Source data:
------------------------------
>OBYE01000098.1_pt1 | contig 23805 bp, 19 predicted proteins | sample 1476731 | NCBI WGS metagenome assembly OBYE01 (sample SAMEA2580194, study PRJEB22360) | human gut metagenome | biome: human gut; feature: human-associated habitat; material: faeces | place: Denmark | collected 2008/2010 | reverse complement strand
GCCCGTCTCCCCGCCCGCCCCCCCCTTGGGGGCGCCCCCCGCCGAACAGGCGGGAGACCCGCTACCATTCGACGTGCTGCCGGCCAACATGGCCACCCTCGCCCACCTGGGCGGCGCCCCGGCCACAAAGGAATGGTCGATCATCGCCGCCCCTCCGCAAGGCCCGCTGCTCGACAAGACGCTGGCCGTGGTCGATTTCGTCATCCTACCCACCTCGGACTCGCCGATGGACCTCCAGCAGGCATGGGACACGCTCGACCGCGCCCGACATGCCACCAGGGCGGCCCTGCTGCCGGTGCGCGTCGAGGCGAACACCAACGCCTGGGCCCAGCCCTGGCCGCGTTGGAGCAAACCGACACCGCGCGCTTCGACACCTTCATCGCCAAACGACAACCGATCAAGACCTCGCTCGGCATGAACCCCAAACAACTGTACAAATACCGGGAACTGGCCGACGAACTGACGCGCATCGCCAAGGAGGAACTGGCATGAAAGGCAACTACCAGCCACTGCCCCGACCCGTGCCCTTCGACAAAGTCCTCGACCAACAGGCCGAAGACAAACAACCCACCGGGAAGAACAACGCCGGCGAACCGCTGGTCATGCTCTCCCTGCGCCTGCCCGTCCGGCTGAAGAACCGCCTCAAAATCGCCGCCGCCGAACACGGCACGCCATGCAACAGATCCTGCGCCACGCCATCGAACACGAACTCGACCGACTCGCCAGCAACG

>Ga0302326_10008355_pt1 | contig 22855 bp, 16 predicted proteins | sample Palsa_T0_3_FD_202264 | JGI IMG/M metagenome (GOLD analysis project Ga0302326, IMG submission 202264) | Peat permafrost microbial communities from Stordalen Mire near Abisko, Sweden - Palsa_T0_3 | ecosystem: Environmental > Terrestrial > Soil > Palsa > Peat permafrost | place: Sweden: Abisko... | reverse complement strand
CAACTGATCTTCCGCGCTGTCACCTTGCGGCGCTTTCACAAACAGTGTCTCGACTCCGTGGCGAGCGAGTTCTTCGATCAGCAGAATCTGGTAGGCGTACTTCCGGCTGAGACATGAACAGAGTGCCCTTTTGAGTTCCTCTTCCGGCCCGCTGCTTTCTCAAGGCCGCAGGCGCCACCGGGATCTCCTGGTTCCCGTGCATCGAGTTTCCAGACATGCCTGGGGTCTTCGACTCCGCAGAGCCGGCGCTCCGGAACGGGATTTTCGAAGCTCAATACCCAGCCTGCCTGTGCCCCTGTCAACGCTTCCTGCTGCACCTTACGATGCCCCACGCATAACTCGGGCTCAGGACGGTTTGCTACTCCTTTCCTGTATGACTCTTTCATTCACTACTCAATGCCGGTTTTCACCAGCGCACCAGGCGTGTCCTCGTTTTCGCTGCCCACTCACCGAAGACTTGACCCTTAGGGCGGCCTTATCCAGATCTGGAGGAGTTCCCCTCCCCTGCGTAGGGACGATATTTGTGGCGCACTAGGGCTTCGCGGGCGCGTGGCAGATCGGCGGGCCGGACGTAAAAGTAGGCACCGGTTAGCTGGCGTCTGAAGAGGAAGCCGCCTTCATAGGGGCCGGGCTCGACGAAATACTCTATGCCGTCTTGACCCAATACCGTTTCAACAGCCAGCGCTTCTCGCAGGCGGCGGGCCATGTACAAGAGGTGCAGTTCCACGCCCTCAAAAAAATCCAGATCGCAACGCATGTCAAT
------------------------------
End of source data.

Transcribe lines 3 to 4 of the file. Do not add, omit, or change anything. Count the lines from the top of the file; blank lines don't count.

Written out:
>Ga0302326_10008355_pt1 | contig 22855 bp, 16 predicted proteins | sample Palsa_T0_3_FD_202264 | JGI IMG/M metagenome (GOLD analysis project Ga0302326, IMG submission 202264) | Peat permafrost microbial communities from Stordalen Mire near Abisko, Sweden - Palsa_T0_3 | ecosystem: Environmental > Terrestrial > Soil > Palsa > Peat permafrost | place: Sweden: Abisko... | reverse complement strand
CAACTGATCTTCCGCGCTGTCACCTTGCGGCGCTTTCACAAACAGTGTCTCGACTCCGTGGCGAGCGAGTTCTTCGATCAGCAGAATCTGGTAGGCGTACTTCCGGCTGAGACATGAACAGAGTGCCCTTTTGAGTTCCTCTTCCGGCCCGCTGCTTTCTCAAGGCCGCAGGCGCCACCGGGATCTCCTGGTTCCCGTGCATCGAGTTTCCAGACATGCCTGGGGTCTTCGACTCCGCAGAGCCGGCGCTCCGGAACGGGATTTTCGAAGCTCAATACCCAGCCTGCCTGTGCCCCTGTCAACGCTTCCTGCTGCACCTTACGATGCCCCACGCATAACTCGGGCTCAGGACGGTTTGCTACTCCTTTCCTGTATGACTCTTTCATTCACTACTCAATGCCGGTTTTCACCAGCGCACCAGGCGTGTCCTCGTTTTCGCTGCCCACTCACCGAAGACTTGACCCTTAGGGCGGCCTTATCCAGATCTGGAGGAGTTCCCCTCCCCTGCGTAGGGACGATATTTGTGGCGCACTAGGGCTTCGCGGGCGCGTGGCAGATCGGCGGGCCGGACGTAAAAGTAGGCACCGGTTAGCTGGCGTCTGAAGAGGAAGCCGCCTTCATAGGGGCCGGGCTCGACGAAATACTCTATGCCGTCTTGACCCAATACCGTTTCAACAGCCAGCGCTTCTCGCAGGCGGCGGGCCATGTACAAGAGGTGCAGTTCCACGCCCTCAAAAAAATCCAGATCGCAACGCATGTCAAT